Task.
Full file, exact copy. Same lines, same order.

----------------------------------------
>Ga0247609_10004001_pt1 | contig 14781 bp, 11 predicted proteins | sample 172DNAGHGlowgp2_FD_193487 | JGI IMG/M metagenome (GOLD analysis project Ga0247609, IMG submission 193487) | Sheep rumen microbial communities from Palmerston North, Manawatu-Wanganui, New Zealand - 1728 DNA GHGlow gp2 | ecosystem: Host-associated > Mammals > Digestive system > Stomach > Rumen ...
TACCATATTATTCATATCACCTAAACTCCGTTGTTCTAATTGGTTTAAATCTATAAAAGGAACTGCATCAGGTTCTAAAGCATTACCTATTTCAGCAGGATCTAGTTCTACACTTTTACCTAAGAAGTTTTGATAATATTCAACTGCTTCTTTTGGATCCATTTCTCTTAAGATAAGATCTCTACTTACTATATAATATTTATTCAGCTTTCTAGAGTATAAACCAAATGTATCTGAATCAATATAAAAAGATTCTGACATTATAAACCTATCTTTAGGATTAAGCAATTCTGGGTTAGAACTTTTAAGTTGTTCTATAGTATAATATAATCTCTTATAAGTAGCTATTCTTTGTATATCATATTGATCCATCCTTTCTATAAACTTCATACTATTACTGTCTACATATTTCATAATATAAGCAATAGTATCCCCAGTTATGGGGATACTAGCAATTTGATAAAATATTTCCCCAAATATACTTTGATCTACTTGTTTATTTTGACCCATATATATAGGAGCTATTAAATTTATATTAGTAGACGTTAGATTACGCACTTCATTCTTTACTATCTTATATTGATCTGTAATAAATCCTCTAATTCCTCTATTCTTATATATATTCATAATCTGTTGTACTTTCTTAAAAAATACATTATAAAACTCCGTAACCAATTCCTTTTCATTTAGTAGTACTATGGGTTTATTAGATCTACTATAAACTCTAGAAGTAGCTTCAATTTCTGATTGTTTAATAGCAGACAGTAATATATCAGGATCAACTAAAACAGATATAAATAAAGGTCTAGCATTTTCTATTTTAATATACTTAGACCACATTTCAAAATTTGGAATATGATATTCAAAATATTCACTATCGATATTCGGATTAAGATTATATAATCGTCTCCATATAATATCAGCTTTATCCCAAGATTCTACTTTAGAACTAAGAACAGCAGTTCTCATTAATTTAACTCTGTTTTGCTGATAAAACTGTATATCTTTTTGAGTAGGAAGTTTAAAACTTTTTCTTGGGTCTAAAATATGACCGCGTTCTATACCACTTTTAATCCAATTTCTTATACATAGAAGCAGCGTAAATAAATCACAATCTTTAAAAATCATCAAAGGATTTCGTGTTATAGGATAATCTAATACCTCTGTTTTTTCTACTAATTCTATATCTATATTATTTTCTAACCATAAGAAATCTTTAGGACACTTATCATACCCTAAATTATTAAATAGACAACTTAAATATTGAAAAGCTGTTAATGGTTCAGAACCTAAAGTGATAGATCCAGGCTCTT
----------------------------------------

>Ga0247609_10004001_pt1 | contig 14781 bp, 11 predicted proteins | sample 172DNAGHGlowgp2_FD_193487 | JGI IMG/M metagenome (GOLD analysis project Ga0247609, IMG submission 193487) | Sheep rumen microbial communities from Palmerston North, Manawatu-Wanganui, New Zealand - 1728 DNA GHGlow gp2 | ecosystem: Host-associated > Mammals > Digestive system > Stomach > Rumen ...
TACCATATTATTCATATCACCTAAACTCCGTTGTTCTAATTGGTTTAAATCTATAAAAGGAACTGCATCAGGTTCTAAAGCATTACCTATTTCAGCAGGATCTAGTTCTACACTTTTACCTAAGAAGTTTTGATAATATTCAACTGCTTCTTTTGGATCCATTTCTCTTAAGATAAGATCTCTACTTACTATATAATATTTATTCAGCTTTCTAGAGTATAAACCAAATGTATCTGAATCAATATAAAAAGATTCTGACATTATAAACCTATCTTTAGGATTAAGCAATTCTGGGTTAGAACTTTTAAGTTGTTCTATAGTATAATATAATCTCTTATAAGTAGCTATTCTTTGTATATCATATTGATCCATCCTTTCTATAAACTTCATACTATTACTGTCTACATATTTCATAATATAAGCAATAGTATCCCCAGTTATGGGGATACTAGCAATTTGATAAAATATTTCCCCAAATATACTTTGATCTACTTGTTTATTTTGACCCATATATATAGGAGCTATTAAATTTATATTAGTAGACGTTAGATTACGCACTTCATTCTTTACTATCTTATATTGATCTGTAATAAATCCTCTAATTCCTCTATTCTTATATATATTCATAATCTGTTGTACTTTCTTAAAAAATACATTATAAAACTCCGTAACCAATTCCTTTTCATTTAGTAGTACTATGGGTTTATTAGATCTACTATAAACTCTAGAAGTAGCTTCAATTTCTGATTGTTTAATAGCAGACAGTAATATATCAGGATCAACTAAAACAGATATAAATAAAGGTCTAGCATTTTCTATTTTAATATACTTAGACCACATTTCAAAATTTGGAATATGATATTCAAAATATTCACTATCGATATTCGGATTAAGATTATATAATCGTCTCCATATAATATCAGCTTTATCCCAAGATTCTACTTTAGAACTAAGAACAGCAGTTCTCATTAATTTAACTCTGTTTTGCTGATAAAACTGTATATCTTTTTGAGTAGGAAGTTTAAAACTTTTTCTTGGGTCTAAAATATGACCGCGTTCTATACCACTTTTAATCCAATTTCTTATACATAGAAGCAGCGTAAATAAATCACAATCTTTAAAAATCATCAAAGGATTTCGTGTTATAGGATAATCTAATACCTCTGTTTTTTCTACTAATTCTATATCTATATTATTTTCTAACCATAAGAAATCTTTAGGACACTTATCATACCCTAAATTATTAAATAGACAACTTAAATATTGAAAAGCTGTTAATGGTTCAGAACCTAAAGTGATAGATCCAGGCTCTT